The defendant, Michael and Patricia all took Beverly to the hospital, and Beverly's parents were called. Beverly first reported that she had been raped when she saw her mother at the hospital.
Dr. Chambers, who examined Beverly on the night of 17 May 1977, testified that there were bruises and puffiness on the right side of her face. The doctor also stated that "vaginal conditions showed evidence of recent trauma. The hymen ring had been torn recently."
The evidence for the defendant tended to show the following:
The defendant had met Beverly Hester in January of 1977. She had gotten defendant's phone number from a friend of his and had called him nearly every day. Mrs. Alexander, defendant's mother, testified that she remembered "a Beverly" calling her home and asking for the defendant. The defendant stated that Beverly had set up the date for 17 May 1977.
While they were at Michael's apartment on 17 May 1977, the defendant said "come on, let's go upstairs" to Beverly, and she went with him. While in the bedroom they talked for about thirty or forty minutes. Beverly then took off her clothes, the defendant took off his clothes, and they had sexual intercourse. Beverly had told the defendant she was a virgin, but the defendant thought she was "just kidding."
During the act of intercourse, Beverly started yelling about stomach pains, so the defendant asked Patricia to come upstairs to help her. Thereafter, they all took Beverly to the hospital. Defendant denied ever having slapped Beverly, and he denied forcing her to have intercourse with him.
The judge submitted the charge of second degree rape to the jury, and they found the defendant guilty. He was sentenced to imprisonment for ten years. The Court of Appeals found no error in defendant's trial, and this Court granted his petition for discretionary review.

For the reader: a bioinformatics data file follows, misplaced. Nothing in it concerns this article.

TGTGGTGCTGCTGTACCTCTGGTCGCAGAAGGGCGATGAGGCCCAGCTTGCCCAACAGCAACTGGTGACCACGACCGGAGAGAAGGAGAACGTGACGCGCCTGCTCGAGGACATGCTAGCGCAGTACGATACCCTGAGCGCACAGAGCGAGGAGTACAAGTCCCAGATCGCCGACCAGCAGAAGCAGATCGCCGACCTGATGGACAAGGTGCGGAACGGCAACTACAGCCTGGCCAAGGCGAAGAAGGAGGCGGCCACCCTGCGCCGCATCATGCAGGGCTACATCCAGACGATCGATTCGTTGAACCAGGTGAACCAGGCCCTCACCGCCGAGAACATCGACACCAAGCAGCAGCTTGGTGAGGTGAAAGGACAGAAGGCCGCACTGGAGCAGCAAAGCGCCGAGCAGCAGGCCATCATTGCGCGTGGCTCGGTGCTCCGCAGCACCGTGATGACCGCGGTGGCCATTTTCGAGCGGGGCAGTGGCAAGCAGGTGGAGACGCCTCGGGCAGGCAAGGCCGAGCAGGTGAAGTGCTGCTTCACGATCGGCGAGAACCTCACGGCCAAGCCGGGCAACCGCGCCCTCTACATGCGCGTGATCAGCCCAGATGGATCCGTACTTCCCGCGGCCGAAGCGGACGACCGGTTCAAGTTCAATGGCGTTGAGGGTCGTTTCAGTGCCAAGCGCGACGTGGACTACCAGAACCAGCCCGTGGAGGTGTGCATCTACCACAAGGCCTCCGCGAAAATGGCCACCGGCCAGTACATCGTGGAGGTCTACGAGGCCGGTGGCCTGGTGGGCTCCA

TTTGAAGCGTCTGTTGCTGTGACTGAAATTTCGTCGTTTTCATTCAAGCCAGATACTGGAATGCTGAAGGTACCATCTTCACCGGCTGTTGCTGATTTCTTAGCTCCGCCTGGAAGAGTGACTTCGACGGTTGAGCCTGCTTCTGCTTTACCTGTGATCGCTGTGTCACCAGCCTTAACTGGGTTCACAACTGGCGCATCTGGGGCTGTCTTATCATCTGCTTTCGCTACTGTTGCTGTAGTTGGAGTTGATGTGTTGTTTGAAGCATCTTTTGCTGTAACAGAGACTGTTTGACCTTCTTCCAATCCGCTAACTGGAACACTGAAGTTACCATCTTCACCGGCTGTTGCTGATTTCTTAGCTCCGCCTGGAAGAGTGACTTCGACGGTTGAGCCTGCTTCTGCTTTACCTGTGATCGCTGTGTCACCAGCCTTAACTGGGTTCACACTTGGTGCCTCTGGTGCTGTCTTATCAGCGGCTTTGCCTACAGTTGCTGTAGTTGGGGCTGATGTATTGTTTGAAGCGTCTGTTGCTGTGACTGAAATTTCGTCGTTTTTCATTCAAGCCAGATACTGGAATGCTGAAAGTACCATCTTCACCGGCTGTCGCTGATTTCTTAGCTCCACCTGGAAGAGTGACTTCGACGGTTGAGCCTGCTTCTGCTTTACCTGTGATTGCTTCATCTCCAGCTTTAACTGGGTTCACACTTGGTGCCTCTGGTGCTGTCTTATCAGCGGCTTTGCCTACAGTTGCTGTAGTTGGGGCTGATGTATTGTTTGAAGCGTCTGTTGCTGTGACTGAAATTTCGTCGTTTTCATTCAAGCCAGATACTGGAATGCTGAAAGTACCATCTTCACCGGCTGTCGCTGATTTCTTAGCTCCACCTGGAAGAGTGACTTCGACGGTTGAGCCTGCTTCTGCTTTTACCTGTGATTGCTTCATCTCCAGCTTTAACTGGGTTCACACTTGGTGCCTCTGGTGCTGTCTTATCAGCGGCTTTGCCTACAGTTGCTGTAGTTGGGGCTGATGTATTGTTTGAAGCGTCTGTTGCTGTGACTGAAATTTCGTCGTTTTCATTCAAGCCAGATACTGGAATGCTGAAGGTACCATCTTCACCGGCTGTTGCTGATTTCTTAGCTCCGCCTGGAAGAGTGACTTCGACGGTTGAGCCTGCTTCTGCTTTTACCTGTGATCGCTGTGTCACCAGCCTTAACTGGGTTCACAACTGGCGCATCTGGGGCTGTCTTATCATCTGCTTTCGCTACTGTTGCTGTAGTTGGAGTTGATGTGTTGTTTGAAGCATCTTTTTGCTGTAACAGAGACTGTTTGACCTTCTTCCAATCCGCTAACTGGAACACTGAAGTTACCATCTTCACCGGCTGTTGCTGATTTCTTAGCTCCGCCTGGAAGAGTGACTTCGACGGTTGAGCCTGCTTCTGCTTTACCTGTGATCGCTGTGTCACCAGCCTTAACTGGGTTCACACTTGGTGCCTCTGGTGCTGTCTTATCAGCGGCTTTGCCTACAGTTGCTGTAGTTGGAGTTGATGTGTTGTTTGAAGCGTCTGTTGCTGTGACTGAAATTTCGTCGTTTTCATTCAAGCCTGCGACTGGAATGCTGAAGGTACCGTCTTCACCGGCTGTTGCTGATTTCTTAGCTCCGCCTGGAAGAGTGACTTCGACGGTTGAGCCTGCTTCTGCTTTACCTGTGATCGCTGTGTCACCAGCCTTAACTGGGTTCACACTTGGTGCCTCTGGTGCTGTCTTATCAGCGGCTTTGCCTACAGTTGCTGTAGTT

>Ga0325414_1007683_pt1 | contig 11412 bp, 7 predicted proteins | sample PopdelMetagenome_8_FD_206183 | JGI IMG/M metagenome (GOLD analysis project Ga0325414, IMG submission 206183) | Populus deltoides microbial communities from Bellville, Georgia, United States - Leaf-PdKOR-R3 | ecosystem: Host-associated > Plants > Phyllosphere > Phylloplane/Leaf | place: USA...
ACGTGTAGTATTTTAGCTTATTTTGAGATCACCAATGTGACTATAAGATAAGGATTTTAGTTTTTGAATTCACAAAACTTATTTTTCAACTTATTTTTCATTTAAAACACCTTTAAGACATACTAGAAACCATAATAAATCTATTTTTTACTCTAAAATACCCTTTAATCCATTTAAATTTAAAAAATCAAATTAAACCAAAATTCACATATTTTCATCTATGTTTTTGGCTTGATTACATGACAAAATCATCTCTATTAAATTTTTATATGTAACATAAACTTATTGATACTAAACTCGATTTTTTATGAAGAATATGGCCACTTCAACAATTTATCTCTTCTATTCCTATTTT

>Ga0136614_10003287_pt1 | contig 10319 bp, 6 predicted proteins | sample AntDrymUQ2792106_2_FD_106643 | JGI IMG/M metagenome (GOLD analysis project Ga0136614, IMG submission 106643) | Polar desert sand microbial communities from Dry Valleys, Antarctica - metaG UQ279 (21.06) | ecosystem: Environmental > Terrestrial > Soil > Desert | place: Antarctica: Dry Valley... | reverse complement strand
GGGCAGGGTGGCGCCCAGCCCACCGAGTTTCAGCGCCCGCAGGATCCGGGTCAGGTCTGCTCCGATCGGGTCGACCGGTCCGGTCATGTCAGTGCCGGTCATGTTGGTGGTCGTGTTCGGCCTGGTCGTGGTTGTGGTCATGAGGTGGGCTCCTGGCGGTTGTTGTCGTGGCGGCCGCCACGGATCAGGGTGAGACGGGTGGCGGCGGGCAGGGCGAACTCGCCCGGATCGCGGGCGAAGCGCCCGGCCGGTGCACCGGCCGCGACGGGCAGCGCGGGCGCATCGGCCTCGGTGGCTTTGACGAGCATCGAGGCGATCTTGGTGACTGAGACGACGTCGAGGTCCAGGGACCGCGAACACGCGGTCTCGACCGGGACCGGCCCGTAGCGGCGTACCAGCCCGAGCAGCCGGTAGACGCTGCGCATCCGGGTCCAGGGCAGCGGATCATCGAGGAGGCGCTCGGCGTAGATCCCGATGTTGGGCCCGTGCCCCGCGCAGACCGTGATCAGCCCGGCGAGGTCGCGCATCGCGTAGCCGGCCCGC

The defendant contends the trial court erred in its instruction to the jury on withdrawn consent. We agree; therefore, the defendant must be granted a new trial.
After the jury's deliberations had begun, they returned to the courtroom and asked the judge "whether consent can be withdrawn." The court then instructed them that "consent initially given could be withdrawn and if the intercourse continued through use of force or threat of force and that the act at that point was no longer consensual this would constitute the crime of rape."
It is true that consent can be withdrawn. This concept ordinarily applies, however, to those situations in which there is evidence of more than one act of intercourse between the prosecutrix and the accused. "If the particular act of intercourse was without her consent, the offense is rape without regard to the consent given for prior acts to third persons or the defendant." R. ANDERSON, 1 WHARTON'S CRIMINAL LAW AND PROCEDURE 302 (1957). See also State v. Long, 93 N.C. 542 (1885).
It is uncontroverted that there was only one act of sexual intercourse involved in this case. Under the court's instruction, the jury could have found the defendant guilty of rape if they believed Beverly had consented to have intercourse with the defendant and in the middle of that act, she changed her mind. This is not the law. If the actual penetration is accomplished with the woman's consent, the accused is not guilty of rape, although he may be guilty of another crime because of his subsequent actions. The court's instruction on this matter was erroneous, entitling the defendant to a new trial.
For the foregoing reason, the defendant is granted a